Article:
Mr Cuerton (17**-18**) was probably a former professional thespian, one who claims to have performed at five theatres in London, and perhaps a dance and singing teacher in Cape Town, active in theatre from about 1813 till 1815.
Contribution to SA theatre, film, media and/or performance
He was apparently a chief organizer of productions in the African Theatre during this period, surely in association with the Garrison Players, not only creating, directing and participating in productions, but also at times being responsible for the sale of tickets from his quarters at number 8 Lely Street, later at number 8 Berg Street. The company was at times referred to as Mr Cuerton's Company.
He seems to have been a singer, whistler and dancer himself, often performing in this capacity in interludes between plays, and clearly had a strong interest in the pantomime, most likely being the creator of and performer in a number of such works (usually distinguished by the words Harlequin and/or Pantomime) performed in these years (see below). According to Bosman (1928: p.144-5), his work clearly had an influence on Charles Etienne Boniface.
Among the productions where we find him specifically mentioned are -
In 1813: a Harlequin Pantomime, presented on 17 June as a benefit performance "for the widows and orphans of the troops in the Garrison", and including a military concert; on 17 July with The Village Lawyer (Macready) and on 14 August with a shortened version of Shakespeare's King Lear. On 23 October he is responsible for an evening of song and dance, as accompaniment to The Village Lawyer and Robinson Crusoe, or Harlequin Friday (Sheridan), and on 6 November a repeat of the Sheridan pantomime, with a whistling performance folk songs by Cuerton himself.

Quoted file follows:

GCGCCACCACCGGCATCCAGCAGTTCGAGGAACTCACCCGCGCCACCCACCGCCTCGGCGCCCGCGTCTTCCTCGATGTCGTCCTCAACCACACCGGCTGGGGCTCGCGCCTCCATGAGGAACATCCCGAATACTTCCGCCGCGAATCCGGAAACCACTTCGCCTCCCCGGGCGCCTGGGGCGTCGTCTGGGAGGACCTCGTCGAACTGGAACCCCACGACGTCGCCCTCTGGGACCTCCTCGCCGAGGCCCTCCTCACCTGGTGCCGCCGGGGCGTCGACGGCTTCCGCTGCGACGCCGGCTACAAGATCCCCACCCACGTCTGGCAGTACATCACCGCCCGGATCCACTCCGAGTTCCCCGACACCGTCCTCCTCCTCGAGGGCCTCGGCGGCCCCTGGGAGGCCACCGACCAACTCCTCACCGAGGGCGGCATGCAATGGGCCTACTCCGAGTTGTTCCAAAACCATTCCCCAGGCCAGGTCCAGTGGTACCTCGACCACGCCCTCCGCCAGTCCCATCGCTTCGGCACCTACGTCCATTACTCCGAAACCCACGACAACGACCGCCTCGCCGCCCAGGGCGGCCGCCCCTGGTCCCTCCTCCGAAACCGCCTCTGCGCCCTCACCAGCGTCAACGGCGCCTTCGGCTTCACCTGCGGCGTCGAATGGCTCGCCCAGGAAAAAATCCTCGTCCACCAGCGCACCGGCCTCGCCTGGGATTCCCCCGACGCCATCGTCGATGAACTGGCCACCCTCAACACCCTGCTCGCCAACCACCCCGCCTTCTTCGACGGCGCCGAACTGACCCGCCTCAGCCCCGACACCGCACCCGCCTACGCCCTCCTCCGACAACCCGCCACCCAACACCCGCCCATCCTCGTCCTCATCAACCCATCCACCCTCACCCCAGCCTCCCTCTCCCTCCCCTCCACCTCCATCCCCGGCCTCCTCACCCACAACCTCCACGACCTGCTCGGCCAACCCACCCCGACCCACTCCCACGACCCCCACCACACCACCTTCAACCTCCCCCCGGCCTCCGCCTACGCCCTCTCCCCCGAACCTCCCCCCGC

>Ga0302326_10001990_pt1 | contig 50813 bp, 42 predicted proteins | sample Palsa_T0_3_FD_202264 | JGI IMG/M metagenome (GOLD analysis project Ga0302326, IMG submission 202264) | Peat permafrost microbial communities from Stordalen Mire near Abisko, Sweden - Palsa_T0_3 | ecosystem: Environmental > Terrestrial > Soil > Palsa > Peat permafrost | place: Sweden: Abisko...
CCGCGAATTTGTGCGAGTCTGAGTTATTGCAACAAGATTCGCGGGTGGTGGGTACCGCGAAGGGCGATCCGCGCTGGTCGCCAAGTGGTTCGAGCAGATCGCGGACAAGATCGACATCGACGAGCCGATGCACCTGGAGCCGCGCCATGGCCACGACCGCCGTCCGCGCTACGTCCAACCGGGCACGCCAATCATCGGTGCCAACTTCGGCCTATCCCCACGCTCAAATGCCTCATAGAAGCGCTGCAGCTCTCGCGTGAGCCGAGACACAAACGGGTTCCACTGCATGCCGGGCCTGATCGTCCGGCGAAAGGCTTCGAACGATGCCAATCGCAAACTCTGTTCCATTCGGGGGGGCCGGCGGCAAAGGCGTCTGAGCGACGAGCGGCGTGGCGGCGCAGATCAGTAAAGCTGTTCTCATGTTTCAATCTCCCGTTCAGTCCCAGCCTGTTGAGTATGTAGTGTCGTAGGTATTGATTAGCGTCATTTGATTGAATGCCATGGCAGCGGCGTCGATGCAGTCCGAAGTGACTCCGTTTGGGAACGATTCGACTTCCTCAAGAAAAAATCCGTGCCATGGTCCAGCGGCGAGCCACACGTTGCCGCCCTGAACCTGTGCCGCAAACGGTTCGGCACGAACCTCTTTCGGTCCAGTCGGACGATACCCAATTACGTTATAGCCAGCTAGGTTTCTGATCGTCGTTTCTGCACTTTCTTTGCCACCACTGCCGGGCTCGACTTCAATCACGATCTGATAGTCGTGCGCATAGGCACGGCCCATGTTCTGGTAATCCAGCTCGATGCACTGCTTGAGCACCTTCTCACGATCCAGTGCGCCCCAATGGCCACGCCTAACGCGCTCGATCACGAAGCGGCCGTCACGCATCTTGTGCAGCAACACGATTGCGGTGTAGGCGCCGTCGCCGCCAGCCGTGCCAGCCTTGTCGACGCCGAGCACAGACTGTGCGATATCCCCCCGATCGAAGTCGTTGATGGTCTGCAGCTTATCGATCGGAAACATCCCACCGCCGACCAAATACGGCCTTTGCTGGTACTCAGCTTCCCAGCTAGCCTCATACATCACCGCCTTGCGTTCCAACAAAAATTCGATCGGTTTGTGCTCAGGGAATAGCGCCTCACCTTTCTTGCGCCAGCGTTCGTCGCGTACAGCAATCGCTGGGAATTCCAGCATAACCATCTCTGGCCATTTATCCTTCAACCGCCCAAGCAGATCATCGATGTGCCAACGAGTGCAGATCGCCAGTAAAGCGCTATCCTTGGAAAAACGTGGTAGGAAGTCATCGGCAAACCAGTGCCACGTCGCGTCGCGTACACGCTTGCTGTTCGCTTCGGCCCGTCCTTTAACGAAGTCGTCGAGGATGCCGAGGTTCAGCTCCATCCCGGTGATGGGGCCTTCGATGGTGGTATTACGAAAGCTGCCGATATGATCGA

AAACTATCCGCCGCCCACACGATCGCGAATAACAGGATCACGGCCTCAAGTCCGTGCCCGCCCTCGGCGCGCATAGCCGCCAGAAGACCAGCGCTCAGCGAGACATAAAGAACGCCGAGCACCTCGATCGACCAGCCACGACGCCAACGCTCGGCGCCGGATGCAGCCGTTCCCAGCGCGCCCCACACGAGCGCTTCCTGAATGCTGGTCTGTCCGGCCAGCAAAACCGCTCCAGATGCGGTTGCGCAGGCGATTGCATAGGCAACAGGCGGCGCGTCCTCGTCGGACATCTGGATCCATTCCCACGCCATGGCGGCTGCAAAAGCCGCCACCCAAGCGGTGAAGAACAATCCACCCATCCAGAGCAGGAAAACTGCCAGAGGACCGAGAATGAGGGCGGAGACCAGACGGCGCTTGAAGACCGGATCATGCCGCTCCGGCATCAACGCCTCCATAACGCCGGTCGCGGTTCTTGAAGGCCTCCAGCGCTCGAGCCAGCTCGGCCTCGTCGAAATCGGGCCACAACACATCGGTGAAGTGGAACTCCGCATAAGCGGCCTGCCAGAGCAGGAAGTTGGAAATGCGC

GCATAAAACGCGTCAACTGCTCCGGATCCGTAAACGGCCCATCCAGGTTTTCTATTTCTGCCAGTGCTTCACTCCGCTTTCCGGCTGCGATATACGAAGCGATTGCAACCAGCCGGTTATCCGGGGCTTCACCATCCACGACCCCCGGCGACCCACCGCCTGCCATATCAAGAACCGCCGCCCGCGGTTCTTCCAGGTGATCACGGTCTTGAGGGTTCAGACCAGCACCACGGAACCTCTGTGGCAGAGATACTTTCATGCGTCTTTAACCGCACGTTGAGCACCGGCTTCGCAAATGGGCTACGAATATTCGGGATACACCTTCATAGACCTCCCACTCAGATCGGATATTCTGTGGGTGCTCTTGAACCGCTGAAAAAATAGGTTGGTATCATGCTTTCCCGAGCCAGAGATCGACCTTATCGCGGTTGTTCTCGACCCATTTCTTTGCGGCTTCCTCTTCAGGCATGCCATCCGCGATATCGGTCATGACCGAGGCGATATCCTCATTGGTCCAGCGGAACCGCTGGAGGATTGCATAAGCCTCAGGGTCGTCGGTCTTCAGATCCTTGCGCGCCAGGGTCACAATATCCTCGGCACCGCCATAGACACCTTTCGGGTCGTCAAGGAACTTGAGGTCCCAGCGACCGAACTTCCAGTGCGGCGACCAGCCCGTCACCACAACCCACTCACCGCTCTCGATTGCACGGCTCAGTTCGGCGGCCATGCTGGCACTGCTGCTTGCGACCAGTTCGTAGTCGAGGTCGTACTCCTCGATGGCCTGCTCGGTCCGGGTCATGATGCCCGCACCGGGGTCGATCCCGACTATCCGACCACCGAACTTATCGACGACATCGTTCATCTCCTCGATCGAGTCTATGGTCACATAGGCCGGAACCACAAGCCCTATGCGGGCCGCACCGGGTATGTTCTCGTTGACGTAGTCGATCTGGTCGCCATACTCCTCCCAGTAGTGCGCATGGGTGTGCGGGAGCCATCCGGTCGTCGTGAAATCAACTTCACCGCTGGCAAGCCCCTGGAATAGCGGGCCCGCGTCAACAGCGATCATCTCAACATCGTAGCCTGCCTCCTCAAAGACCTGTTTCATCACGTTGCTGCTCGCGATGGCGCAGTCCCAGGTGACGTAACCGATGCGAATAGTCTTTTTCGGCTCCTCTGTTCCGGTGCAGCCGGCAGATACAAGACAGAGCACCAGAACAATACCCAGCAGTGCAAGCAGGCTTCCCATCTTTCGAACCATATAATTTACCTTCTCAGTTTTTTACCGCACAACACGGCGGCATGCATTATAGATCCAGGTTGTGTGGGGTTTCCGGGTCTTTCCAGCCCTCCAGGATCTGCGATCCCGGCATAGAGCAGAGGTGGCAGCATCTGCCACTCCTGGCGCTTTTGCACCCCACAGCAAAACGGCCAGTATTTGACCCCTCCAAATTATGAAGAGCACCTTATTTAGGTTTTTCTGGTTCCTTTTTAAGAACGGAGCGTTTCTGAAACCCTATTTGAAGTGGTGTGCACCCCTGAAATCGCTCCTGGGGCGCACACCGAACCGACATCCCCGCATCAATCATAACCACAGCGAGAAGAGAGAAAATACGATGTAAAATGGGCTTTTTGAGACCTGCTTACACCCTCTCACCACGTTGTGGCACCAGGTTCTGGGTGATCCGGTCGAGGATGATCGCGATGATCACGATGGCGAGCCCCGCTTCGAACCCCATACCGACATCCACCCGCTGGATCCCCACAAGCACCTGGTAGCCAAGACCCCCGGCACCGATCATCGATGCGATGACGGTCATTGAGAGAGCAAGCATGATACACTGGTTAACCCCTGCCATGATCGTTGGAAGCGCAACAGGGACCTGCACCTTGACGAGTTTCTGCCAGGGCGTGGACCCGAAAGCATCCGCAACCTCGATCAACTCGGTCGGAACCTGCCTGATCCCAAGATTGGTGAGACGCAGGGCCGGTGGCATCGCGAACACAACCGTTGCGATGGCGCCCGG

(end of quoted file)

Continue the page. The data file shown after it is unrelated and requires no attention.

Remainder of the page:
In 1814: On 16 April a pantomime called Three Witches, or Harlequin Reanimated was done along with a "grand ballet" called Don Juan, or The Libertine Destroyed (Shadwell),; on 10 June (and repeated on 28 June), a Harlequinesque Pantomime once more, with Whistle for It, or The Banditti Destroyed (Lambe); and on 13 August a repeat of Don Juan, or The Libertine Destroyed with a Pantomime Farce featuring Mr Arnot as "Harlequin" and Mr Cuerton as "Clown".
In 1815: In this year he more clearly steps to the fore as a full professional, announcing on 11 March that he is to undertake complete repairs to the African Theatre and open it for 7 nights during the winter season. (Bosman, 1928: p. 145). He has engaged both men and women for the season of dramatic pieces, each evening accompanied by Harlequinades or Ballet Pantomimes, new dances, and so on. Plays mentioned include: on 7 April John Bull (Colman), followed by a "Harlequin Pantomime" (possibly by Mr Cuerton, cited in Dutch by Bosman (1928: p 146), as Oud tot Jong Gemaald, of De Krommesprongen van Harlequin); on 6 May The Will for the Deed, with a repeat of the harlequinade, but with many additions, and a performance of a popular song by Mr Cuerton; on 27 May The Padlock (Bickerstaffe) and The Shipwreck, a ballet by Brandes.
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